Hibernate - the @Any Annotation


The 3.3.1.GA release of Hibernate annotations (released on March) includes a new annotation: the @Any (see http://opensource.atlassian.com/projects/hibernate/browse/ANN-28). This annotation (accomplished with @AnyMetaDef) provides the Hibernate annotation and EntityManager support for the "any" type.

The Any Property Type

Sometimes we need to map an association property to different types of entities that don't have a common ancestor entity - so a plain polymorphic association doesn't do the work. For example let's assume three different applications which manage a media library - the first application manages books borrowing, the second one DVDs, and the third VHSs. The applications have nothing in common. Now we want to develop a new application that manages all three media types and reuses the exiting Book, DVD, and VHS entities. Since Book, DVD, and VHS classes came from different applications they don't have any ancestor entity - the common ancestor is java.lang.Object. Still we would like to have one Borrow entity which can refer to any of the possible media type.

To solve this type of references we can use the any mapping. this mapping always includes more than one column: one column includes the type of the entity the current mapped property refers to and the other includes the identity of the entity, for example if we refer to a book it the first column will include a marker for the Book entity type and the second one will include the id of the specific book.

The @Any Annotation Sample

The @Any annotation has to be used with additional two annotation the @AnyMetaDef and the @JoinColumn, here is an example:

@Table(name = "BORROW")
public class Borrow{

    private Long id;

    @Any(metaColumn = @Column(name = "ITEM_TYPE"))
    @AnyMetaDef(idType = "long", metaType = "string", 
            metaValues = { 
             @MetaValue(targetEntity = Book.class, value = "B"),
             @MetaValue(targetEntity = VHS.class, value = "V"),
             @MetaValue(targetEntity = DVD.class, value = "D")
    private Object item;

    public Object getItem() {
        return item;

    public void setItem(Object item) {
        this.item = item;


Look on the item property above:
  • Notice the reference type: it is a java.lang.Object reference. This fits to my "user story", but actually in other scenarios this could be from a more "interesting" type for example an interface implemented by the three entities.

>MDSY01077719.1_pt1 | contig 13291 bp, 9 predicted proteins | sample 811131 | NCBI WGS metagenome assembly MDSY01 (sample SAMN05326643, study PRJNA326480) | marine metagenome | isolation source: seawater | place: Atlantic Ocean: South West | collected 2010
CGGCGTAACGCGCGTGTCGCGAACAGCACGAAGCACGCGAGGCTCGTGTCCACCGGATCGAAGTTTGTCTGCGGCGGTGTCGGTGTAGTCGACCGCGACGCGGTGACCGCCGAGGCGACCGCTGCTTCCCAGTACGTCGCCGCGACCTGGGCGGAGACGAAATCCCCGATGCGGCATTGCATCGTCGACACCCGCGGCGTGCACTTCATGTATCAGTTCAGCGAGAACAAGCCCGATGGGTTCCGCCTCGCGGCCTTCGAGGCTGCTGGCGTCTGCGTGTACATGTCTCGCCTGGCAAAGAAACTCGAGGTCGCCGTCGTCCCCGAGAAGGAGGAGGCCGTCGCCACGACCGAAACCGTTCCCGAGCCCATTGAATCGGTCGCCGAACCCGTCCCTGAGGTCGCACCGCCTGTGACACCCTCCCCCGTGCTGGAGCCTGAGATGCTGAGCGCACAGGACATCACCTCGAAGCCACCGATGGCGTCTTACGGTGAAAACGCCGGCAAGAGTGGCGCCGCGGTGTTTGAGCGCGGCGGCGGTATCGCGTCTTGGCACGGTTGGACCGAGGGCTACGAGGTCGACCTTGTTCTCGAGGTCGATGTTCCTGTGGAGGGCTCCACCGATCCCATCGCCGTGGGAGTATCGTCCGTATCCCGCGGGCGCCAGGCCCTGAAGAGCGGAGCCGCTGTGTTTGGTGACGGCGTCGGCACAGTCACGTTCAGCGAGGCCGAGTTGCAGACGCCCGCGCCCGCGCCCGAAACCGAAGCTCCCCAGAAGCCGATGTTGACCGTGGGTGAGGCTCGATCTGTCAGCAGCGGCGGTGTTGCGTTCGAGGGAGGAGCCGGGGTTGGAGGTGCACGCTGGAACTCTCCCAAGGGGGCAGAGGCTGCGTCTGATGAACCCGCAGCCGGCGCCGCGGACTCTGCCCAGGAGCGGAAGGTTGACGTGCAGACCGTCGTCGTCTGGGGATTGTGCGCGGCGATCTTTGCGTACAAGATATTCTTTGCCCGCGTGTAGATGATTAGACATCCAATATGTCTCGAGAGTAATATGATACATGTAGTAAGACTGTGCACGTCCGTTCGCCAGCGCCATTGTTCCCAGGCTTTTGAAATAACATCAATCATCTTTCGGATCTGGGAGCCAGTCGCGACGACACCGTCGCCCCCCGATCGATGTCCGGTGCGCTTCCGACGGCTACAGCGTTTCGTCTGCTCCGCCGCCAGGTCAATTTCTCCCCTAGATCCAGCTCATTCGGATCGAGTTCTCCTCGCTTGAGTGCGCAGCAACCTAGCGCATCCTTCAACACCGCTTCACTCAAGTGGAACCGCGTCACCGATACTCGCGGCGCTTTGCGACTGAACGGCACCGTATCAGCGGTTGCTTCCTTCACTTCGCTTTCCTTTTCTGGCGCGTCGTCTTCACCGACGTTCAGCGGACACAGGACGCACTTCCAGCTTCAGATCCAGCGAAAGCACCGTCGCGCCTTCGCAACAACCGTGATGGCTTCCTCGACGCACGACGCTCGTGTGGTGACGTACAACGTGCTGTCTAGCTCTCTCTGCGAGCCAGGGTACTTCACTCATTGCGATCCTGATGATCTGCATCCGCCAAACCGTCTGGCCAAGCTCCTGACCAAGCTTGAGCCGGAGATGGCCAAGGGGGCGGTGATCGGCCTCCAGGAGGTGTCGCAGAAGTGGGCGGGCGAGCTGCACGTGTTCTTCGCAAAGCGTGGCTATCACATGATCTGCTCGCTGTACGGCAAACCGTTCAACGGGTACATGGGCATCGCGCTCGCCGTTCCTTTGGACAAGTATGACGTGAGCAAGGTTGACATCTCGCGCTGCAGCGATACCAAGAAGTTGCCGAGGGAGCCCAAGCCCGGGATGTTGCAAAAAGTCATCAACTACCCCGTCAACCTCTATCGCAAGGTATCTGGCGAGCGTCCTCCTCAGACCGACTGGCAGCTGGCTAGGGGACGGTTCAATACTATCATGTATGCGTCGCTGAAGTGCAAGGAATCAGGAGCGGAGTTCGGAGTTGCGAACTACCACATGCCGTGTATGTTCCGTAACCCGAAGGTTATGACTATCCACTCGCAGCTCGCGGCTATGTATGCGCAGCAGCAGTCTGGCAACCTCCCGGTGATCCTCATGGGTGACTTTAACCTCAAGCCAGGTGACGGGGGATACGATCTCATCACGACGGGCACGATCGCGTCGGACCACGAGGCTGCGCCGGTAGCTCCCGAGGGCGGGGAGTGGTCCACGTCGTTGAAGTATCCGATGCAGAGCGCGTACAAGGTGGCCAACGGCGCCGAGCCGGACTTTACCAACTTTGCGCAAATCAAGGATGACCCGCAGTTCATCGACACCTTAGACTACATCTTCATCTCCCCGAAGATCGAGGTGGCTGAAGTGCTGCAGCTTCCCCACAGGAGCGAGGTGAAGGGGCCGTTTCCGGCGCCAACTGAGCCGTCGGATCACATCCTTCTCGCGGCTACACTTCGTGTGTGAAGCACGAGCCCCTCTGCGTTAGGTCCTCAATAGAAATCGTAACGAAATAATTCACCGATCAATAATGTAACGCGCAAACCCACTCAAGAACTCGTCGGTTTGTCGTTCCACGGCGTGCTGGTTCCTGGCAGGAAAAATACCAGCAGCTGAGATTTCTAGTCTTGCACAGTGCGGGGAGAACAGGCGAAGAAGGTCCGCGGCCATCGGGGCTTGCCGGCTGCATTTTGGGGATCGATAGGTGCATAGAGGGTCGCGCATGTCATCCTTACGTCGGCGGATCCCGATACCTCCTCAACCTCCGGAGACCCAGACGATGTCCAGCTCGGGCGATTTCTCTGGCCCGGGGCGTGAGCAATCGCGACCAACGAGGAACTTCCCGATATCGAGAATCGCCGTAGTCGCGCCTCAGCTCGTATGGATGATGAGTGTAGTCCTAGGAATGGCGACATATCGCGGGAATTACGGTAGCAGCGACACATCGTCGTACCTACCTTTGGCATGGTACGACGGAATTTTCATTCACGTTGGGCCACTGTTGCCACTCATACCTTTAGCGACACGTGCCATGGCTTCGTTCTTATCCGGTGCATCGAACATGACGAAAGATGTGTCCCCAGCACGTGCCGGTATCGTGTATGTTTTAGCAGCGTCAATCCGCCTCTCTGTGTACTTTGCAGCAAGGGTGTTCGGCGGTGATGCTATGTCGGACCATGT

• Also see the usage of @Any, @AnyMetaDef, and @JoinColumn

The @Any

The @Any above contains one attribute - 'metaColumn'. This is the name of the column which contains the meta data for the association - the marker for the referenced entity type. The attributes of this meta column are described in the following line using the @AnyMetaDef annotation. The metaColumn attribute is mandatory, there are three optional attributes to the @Any annotation:

The @AnyMetaDef

Maybe this is the core of the any mapping, this annotation describes how the reference meta data will be stored and interpreted by Hibernate, it has three mandatory attributes:
  • idType - the Hibernate type (notice this is an Hibernate type) of the referenced entities id column
  • metaType - the Hibernate type of the discriminator column
  • metaValues - an array of @MetaValue, the metaValue annotation (described below) is used to assign a discriminator to an entity type.
In the example above we can see that the idType (this is the type of the id property in the referenced entities) is long, the discriminator type is String and the mapping from entities to discriminators:
  • Book is mapped to B
  • VHS to V
  • and DVD to D
The @AnyMetaDef annotation has one more attribute - name, we will see its use later.

The @MetaValue

This annotation is very simple, it includes two mandatory attributes the tragetEntity which is the type (class) of the target entity, and the value which is the discriminator value. The discriminator values will be stored in the meta column to identify the exact type being referenced.

That's It

Basically that's it, there are few variants and small prints to notice:
  1. The @JoinColumn annotation is mandatory, using this annotation we define the column that holds the identity of the entity we refer to. Don't worry about forgetting it - Hibernate will remind you on starting up.
  2. Foreign keys - since the join column values are references (foreign keys) to more one table we can't use database foreign keys on that column
  3. Named meta definition - the @AnyMetaDef annotation can be placed at the package level and we can assign a name to it. This type of definition can be reused by referencing the AnyMetaDef name using the @Any's metaDef attribute - a very clear example can be found on Hibernate Annotation documentation (here)

Please notice: I had recover this blog post from my old blog at http://www.jroller.com/eyallupu since jroller.com is no longer available. As such the styling might be a bit wobbly ... If something seems 'too broken' please contact me and I'll adjust


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